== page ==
The EPA lists a maximum range for each electric vehicle along with its city and highway miles-per-gallon equivalent. Right away, you notice a discrepancy between city and highway economy, skewing the opposite way when compared to gasoline vehicles. When EVs are on the highway, they are significantly less efficient than they are in city driving.
Clearly, speed has something to do with how efficient your electric car will be, but the list does not end there. EV drivers have several tricks for getting more out of battery’s charge. Here are five tips for maximizing electric vehicle range before and during your trip.
1. Accelerate smoothly.
In any car, aggressive acceleration leads to lost energy. In an electric vehicle, the drop in economy — and thus overall range — is noticeable when you thrust your foot down on the accelerator. Rather, use the accelerator to slowly reach your ideal cruising speed. Because of the instant torque available in plug-in cars, you will be tempted to let it fly, but this bit of fun is sure to cut down on your range and send you searching for a plug sooner than necessary. Use the “Eco” mode available on most EVs for automatic modifications to your speed.
2. Low top speeds.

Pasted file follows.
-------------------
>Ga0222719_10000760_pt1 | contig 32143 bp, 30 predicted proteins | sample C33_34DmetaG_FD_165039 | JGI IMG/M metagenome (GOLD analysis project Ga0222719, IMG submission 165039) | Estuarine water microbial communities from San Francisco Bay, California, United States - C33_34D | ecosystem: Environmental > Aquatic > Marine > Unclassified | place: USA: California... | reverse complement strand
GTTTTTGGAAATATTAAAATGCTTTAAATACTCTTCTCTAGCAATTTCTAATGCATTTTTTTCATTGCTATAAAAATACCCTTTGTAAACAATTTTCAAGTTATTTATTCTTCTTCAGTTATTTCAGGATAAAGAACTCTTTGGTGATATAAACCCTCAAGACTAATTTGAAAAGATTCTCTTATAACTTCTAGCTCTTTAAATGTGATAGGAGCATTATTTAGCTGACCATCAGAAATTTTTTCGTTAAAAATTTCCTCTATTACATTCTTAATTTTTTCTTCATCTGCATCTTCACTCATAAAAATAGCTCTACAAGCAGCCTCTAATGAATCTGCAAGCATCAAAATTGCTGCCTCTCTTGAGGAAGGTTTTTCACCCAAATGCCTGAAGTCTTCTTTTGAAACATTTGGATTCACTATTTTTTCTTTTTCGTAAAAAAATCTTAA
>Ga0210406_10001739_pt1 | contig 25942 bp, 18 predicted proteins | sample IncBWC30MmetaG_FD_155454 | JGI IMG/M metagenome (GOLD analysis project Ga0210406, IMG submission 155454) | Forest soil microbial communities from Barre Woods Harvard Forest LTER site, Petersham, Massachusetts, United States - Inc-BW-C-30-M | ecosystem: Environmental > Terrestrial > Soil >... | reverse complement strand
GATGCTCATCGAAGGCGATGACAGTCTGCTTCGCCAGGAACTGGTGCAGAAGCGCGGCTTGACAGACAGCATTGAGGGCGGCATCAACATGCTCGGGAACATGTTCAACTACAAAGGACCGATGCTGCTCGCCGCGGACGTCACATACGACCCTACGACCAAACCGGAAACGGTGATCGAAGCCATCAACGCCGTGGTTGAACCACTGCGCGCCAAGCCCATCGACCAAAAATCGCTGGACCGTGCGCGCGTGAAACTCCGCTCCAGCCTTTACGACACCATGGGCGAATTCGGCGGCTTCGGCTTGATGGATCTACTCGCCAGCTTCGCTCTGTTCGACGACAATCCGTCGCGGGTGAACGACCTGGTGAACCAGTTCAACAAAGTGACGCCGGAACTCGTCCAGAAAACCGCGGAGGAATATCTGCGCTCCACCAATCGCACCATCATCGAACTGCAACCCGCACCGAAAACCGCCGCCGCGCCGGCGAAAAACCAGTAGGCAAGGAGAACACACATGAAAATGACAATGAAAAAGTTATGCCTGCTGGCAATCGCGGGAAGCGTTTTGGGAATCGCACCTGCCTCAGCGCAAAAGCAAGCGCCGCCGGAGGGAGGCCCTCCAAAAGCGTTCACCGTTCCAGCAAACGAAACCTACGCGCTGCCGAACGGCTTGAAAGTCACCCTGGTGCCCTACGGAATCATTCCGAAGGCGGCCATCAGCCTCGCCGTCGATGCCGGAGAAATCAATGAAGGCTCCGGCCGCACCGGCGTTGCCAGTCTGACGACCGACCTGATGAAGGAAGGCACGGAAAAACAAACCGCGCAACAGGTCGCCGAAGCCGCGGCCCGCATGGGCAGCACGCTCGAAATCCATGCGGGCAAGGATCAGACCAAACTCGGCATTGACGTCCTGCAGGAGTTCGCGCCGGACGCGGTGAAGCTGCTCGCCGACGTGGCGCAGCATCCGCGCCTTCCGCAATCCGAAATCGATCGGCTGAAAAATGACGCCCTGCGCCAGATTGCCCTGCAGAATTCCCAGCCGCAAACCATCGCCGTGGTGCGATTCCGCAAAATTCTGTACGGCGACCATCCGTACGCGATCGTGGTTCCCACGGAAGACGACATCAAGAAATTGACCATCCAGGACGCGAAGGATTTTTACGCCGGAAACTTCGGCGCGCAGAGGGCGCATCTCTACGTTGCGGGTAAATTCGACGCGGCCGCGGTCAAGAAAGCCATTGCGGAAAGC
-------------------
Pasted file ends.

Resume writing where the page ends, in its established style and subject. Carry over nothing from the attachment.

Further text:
In the Ford Focus Electric, the car’s SmartGauge uses the GPS top calculate how many miles will be left in the battery once you arrive at your destination. Depending on how fast you go, you may see more or fewer miles in reserve at arrival. How fast you drive is the biggest reason for losing range on the road. As you increase your speed, wind resistance multiplies outside the car, which drains energy from the battery and shortens your range. Speeds above 55 miles per hour should be avoided.
3. Smart braking.
Electric vehicles use the kinetic energy from braking to build up battery power. Likewise, whenever you take your foot off the accelerator, energy returns to the battery. Smooth braking will get you the most range out of an EV, which makes smart driving even more important. Without reckless acceleration, there will be little need to jam on the brakes and thus more energy available when you want to conserve electricity.
4. Heated seats.
Heating and cooling your EV saps a great deal of energy from the battery. To cut down significantly on the drain of heating the car, opt for heated seats, which uses much less energy and comes standard in models like the Kia Soul EV. Most climate control systems allow drivers to limit heating or cooling to the driver’s seat when you are alone as well. In solo excursions, conserve your range by keeping the climate control to yourself.
5. Climate control during charging.
Smartphone apps are essential parts of the electric vehicle driving experience. You are able to monitor the life of your battery when you leave your car to charge as well as see how much you are paying at public charging stations. To save more battery power, heat or cool your car while it still plugged in using the controls like the ones on the Kia Soul EV app. Once you unplug after the battery is full, you won’t have to waste energy making the car comfortable for passengers.